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Sorrento Valley Lacks Stickiness Print E-mail

20181121(San Diego Reader November 21, 2018)

Last August, many of us were aghast at a news story, summed up in the Union-Tribune webby headline, “Three dead in wrong-way I-805 crash in Sorrento Valley that shut down freeway for 6 hours.” An 18-year-old man, going 100 miles per hour and against traffic in a McLaren sportscar, smashed into an SUV carrying a mother and daughter. On impact, the cars ignited in a firestorm and all three were killed. Deadly accidents are not rare occurrences at the nexus, “in Sorrento Valley.” Charred swaths and shattered glass on the highway speak of a Pickett’s Charge to get through the Merge, famed for its 22 northbound and southbound lanes that move thousands to destinations, ever elsewhere.

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In My Heart, I Hate It: Little Italy Print E-mail

20180117(San Diego Reader January 17, 2018)

Like you, the Little Italy I love has always been its sumptuous food and sensual people, both of which, despite the gentrifying nouveau riche takeover of late, remain as present and prosperous as ever. That Little Italy is alive in Mona Lisa Italian Foods, the tang of Parmesan, the toasty fume of fresh-baked sourdough, the nasal snap of balsamic vinaigrette dousing a saucer of EVOO. It's alive in the cannoli, the crispy-shelled, ricotta-filled, sugar-fairy pastry, just out of the freezer at RoVino (shoehorned next to The Waterfront) and served by two generations of homegrown cooks, the Tarantinos.

On the other side of the cannoli are Rosalie Tarantino and her nephew Tom, the fifty-two-year-old owner of RoVino. The pair love parsing their shared history, all things Italian except the family meatball recipe. Rosalie, her features still fine-boned at eighty-four, has the face of a beloved kept in an oval locket. She, like Tom's mother and Tom's daughter, and his brother's daughter, are all Rosalie Tarantino. Of course, their friends and neighbors know by sight and sound who is whom. But this naming tradition is like a bulwark against the risk that their ethnic claim may be vanishing.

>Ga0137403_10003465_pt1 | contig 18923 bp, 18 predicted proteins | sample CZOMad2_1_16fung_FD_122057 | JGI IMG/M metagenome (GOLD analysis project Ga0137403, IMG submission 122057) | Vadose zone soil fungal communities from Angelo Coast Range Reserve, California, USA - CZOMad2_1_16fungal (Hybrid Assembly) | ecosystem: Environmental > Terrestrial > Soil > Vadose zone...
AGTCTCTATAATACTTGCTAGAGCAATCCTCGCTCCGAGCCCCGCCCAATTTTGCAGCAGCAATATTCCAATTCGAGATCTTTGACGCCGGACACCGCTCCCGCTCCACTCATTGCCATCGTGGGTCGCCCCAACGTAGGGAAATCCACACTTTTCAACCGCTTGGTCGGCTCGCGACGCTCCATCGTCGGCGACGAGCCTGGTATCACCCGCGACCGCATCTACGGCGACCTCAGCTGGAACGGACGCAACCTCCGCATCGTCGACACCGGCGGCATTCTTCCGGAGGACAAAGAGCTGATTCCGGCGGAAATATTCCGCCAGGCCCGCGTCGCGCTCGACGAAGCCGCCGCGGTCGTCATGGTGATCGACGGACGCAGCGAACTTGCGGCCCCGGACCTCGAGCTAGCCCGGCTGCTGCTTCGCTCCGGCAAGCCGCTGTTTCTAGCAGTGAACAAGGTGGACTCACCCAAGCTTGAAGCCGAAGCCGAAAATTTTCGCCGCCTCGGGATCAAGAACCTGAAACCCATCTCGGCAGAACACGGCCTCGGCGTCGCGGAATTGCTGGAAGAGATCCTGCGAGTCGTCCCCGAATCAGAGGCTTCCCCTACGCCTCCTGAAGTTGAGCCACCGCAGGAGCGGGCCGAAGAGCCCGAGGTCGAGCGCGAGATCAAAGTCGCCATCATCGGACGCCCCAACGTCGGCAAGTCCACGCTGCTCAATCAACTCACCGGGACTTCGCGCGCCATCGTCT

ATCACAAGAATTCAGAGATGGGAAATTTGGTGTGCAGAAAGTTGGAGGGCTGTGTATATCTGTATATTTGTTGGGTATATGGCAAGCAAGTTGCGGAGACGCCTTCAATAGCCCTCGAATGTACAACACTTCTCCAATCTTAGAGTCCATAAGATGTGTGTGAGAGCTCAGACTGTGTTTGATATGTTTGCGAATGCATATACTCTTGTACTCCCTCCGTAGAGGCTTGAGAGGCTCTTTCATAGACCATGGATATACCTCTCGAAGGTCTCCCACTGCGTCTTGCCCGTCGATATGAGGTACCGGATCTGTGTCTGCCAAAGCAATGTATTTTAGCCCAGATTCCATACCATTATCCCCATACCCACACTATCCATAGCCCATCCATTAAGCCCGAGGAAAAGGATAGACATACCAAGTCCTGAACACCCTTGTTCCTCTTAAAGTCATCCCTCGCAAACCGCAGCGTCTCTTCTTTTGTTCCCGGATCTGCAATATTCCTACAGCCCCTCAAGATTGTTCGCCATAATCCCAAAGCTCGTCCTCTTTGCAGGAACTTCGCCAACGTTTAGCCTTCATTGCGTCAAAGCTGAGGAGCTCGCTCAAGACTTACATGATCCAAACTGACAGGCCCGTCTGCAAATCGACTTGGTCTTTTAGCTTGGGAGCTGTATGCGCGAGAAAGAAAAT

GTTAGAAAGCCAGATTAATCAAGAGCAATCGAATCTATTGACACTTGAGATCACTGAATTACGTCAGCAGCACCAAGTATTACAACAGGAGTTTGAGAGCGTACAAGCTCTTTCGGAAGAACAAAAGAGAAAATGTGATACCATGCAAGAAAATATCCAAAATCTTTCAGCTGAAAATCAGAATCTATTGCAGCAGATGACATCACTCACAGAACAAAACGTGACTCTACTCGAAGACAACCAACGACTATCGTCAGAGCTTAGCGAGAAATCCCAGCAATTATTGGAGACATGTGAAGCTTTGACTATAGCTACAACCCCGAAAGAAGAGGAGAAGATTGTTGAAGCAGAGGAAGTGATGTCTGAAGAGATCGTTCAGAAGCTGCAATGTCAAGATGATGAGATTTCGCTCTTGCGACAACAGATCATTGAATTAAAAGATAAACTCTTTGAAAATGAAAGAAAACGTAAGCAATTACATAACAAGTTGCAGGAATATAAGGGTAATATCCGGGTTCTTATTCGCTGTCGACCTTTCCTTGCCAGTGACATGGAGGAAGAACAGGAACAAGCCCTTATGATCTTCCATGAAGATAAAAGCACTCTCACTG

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Between Indifference & Hope Print E-mail

20170628(San Diego Reader June 28, 2017)

It’s decision day in the City Council chambers, Two Broke Girls vs. Billions. Call it a classic smackdown between local architectural preservationists who want to save any Spanish Colonial Revival building (and think someone should pay) vs. the downtown developers who can’t wait to erect residential towers (and have investors ready and willing to foot the bill). It’s early April, and the horseshoe room is packed, its 53-year-old semi-gloss teakwood a kind of paean to the past. Backrow perched, I think of Pete Wilson’s wily quip from 1975: “The future of San Diego should have as much of the past in it as possible.”

I think as well that each city-adjudicated, skyline alteration rehashes our city’s core ideological battle—the geraniums of George Marston (guard the green) and the smokestacks of Louis Wilde (grow the gray), nearly a century ago. The way the pro-housing, pro-job, pro-business “special interest” typically wins is to outspend, out-own, and out-promise opponents, one 40-story, 282-unit glass spire at a time.